The Good, Bad, and Ugly of a Low Vol Environment

Discussion in 'Options' started by VolSkewTrader, Jul 5, 2019.

  1. Even with all that's going on and all the uncertainty, we're stuck in a relatively low volatility environment. The tight bid/asks are great for the retail customer/trader, but awful for vol-scalping market-makers like myself. Although I can put on positions I like without giving up too much edge, the slow static nature of low implied vol (IV) and the IV surface makes impatient short-term time horizon traders like me lose their mind waiting for the position to play out.

    As for trading vol, selling low vol is just not worth the risk to collect a little time decay everyday, and I hate managing a large short gamma position. Buying low vol sounds like a good idea in principle, but you have to wait it out and pay that theta bill everyday. Like they say, unless IV is at irrationally low levels, it doesn't makes sense to inventory option premium. Buying options is all about timing - get long just before the big move and vol explosion. Selling options is about being patient, maybe taking a little heat, waiting for the vol implosion, and collecting theta while you wait.

    Low volatility is a daytrader's nightmare. Better to just let your algos scalp micro inefficiencies in the marketplace while you go play golf or go on vacation. But if you are a junkie like me and are addicted to trading, be nimble and trade small, stay flat premium, trade the mean-reverting moves of the vol range, and don't get caught short premium just before the inevitable breakout move.
    tommcginnis, Utah, dealmaker and 2 others like this.
  2. dozu888


    no matter how you slice it, it's still a directional trade...

    in April I predicted that with the sentiment level, 2019 will turn out to be similar to early/mid 2018 where the corrections were about 5-10%, and walaa we just had one that deep and can profit from.... this has not changed so far... the dumb money is still moderately bearish, therefore my pro boys will keep pulling it up, with 5-10% corrections.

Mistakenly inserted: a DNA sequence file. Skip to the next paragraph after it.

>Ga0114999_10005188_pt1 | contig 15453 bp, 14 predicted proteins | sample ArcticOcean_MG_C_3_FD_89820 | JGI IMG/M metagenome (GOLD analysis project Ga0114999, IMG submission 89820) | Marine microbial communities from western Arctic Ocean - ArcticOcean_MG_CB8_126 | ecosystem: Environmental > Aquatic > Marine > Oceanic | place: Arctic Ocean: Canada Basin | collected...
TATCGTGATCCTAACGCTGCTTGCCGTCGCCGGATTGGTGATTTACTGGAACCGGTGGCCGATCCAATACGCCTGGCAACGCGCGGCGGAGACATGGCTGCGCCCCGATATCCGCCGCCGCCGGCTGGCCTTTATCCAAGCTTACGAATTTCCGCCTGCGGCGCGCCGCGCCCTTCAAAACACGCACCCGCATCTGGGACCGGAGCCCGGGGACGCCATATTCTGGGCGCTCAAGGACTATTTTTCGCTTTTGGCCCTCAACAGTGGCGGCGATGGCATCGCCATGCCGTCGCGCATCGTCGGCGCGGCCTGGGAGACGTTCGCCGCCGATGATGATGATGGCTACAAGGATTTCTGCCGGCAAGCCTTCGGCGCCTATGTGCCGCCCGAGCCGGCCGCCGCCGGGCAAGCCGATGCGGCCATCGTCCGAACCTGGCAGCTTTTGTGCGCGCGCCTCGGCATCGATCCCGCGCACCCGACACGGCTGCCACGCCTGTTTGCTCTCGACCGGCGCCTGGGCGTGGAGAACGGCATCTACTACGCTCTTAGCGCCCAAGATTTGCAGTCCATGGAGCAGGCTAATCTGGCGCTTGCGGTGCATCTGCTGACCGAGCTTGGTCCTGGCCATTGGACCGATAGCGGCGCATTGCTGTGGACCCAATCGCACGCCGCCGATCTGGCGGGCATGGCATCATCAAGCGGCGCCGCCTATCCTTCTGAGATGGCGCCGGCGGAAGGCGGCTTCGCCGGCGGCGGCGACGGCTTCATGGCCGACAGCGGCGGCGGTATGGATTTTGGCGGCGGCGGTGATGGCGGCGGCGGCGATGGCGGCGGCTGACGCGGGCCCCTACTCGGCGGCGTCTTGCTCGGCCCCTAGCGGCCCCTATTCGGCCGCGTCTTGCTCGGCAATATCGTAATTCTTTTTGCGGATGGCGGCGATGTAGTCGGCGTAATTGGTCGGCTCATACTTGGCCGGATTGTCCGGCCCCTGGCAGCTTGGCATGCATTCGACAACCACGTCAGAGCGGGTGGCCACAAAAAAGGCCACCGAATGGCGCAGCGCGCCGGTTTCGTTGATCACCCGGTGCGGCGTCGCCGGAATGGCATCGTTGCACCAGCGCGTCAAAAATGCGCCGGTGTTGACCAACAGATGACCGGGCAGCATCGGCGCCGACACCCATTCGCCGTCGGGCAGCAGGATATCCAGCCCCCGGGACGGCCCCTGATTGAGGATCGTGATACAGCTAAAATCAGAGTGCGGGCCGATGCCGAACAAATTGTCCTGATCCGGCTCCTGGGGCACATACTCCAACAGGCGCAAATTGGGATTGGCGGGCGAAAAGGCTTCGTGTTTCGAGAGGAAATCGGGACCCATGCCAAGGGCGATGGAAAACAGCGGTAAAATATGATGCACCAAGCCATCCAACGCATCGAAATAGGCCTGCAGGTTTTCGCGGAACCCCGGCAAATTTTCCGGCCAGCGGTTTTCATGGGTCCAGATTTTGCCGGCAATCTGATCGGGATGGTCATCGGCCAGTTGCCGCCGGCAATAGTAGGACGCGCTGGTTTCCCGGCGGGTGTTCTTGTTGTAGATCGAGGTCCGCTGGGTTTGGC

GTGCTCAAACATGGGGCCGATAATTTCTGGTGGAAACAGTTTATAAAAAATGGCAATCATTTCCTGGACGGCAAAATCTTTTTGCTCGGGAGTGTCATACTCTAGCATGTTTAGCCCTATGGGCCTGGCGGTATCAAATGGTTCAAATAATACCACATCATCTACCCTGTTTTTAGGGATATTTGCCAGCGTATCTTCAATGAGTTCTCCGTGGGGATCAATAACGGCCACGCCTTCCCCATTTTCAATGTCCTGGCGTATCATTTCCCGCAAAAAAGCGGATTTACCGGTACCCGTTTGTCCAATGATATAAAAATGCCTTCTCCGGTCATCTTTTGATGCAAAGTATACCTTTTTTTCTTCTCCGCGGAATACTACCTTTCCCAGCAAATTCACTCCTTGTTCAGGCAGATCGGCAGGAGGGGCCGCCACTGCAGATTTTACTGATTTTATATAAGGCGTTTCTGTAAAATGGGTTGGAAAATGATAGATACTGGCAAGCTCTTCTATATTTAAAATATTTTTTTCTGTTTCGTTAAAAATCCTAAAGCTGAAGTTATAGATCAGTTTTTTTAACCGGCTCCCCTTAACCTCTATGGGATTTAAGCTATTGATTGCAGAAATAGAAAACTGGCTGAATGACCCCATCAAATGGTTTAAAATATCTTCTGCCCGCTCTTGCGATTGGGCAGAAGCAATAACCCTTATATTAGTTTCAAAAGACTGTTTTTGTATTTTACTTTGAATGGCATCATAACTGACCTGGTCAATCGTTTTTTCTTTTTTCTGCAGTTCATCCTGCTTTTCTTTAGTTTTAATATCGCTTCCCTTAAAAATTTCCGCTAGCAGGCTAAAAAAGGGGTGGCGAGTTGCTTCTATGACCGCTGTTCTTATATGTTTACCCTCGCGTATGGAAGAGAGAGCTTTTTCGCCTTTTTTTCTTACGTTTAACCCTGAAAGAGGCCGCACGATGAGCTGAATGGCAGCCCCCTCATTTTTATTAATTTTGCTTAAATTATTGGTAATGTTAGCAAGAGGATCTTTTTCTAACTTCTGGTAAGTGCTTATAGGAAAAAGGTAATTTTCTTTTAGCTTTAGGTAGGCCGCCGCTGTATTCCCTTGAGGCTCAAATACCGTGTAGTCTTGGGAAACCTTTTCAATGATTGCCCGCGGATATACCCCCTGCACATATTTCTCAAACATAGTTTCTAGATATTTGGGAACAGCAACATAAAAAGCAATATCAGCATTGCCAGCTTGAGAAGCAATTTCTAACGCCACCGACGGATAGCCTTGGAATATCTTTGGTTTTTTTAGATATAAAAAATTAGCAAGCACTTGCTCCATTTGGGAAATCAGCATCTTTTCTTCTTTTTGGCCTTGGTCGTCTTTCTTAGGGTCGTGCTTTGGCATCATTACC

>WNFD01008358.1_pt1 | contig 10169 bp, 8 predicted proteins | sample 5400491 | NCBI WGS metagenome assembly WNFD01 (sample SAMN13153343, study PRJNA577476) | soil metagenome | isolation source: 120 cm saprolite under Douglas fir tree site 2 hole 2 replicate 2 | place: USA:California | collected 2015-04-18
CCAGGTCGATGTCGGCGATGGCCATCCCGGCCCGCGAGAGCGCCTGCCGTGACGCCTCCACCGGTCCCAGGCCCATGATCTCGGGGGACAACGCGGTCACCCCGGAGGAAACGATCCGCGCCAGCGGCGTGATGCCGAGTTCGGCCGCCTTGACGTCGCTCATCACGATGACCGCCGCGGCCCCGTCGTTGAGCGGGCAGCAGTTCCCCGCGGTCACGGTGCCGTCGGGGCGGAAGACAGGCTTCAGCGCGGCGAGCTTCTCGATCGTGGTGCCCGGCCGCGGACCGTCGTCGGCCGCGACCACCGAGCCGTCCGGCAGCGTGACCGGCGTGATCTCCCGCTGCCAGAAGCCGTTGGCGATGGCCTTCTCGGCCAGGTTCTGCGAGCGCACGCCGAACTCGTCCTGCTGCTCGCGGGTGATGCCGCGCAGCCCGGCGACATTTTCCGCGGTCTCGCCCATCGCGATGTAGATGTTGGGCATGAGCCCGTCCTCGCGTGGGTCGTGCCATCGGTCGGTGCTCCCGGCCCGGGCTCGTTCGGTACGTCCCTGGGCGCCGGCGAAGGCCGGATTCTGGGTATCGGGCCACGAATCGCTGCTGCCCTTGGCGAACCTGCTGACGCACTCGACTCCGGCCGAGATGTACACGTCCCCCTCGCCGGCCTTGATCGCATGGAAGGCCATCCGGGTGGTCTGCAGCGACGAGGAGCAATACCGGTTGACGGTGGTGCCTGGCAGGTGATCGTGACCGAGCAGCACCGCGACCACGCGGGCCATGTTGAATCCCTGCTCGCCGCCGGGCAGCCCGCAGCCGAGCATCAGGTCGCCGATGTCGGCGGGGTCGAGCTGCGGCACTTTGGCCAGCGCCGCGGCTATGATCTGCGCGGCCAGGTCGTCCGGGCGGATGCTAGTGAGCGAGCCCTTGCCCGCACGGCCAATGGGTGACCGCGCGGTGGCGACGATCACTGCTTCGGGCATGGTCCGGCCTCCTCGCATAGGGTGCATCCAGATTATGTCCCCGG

in other words low/high vol doesn't matter, if you know where the limits are, and adjust accordingly.
  3. Although the direction, velocity, and size of move of the underlying completely determine the level of IV of the options I trade, I try to not have a strong opinion on the direction of the market. I would just trade stocks or futures if I wanted to pick direction. I'm trying to predict the level of vol, steepness of the term structure and curve skews, and the shape of the vol surface given a move in the underlying. I usually take delta or directional risk out of the equation and isolate the vol component.
  4. the low volatility makes my trading much more difficult than years ago. I have an algorithm which worked great till 2015. it is still profitable, but the profit is only 1/10 of its peak.
  5. traider


    Do you just trade VIX products? Are there other instruments good for vol play without insane delta hedging?
  6. Despite its popularity and the many offshoots derivative instruments and ETFs it has spawned, the VIX is really the only game in town when trying to take opinions on volatility as an asset class. Unfortunately, there are surprisingly no good tradeable VIX-like instruments in commodities or interest rates given how popular the VIX index and futures are.

    Unless you're an active player in the OTC variance swap market, which are pure plays on volatility without the "insane delta hedging", delta hedging is an essential part of options trading.
    taowave likes this.

  7. How did your algo do during last year's Q4 high vol environment?
  8. traider


    Are there any good references on delta hedging? How do you drive costs low enough to continuously delta hedge like the options market makers?

  9. Delta hedging is part art and part science. A good easy-to-read book on volatility and delta hedging is Trading Volatility... by Colin Bennett.

    Continuous delta hedging kills you on commissions. Hedging less often if you're short premium/short gamma, letting your deltas ride more if you're long gamma/options premium, and having a more directional bias seem to be decent solutions to that problem.
    ironchef likes this.
  10. You


    At least for me, I found this guy on YouTube to explain Delta Gamma Hedging best.

    Great job in using a spreadsheet, explaining as he fills it in, and explains the whole way. Lots and lots of examples. Millions of serious videos that you'd expect to pay for.

    For me, everybody's different, I struggled learning options from a book and absorb material much faster by video.
    #10     Jul 12, 2019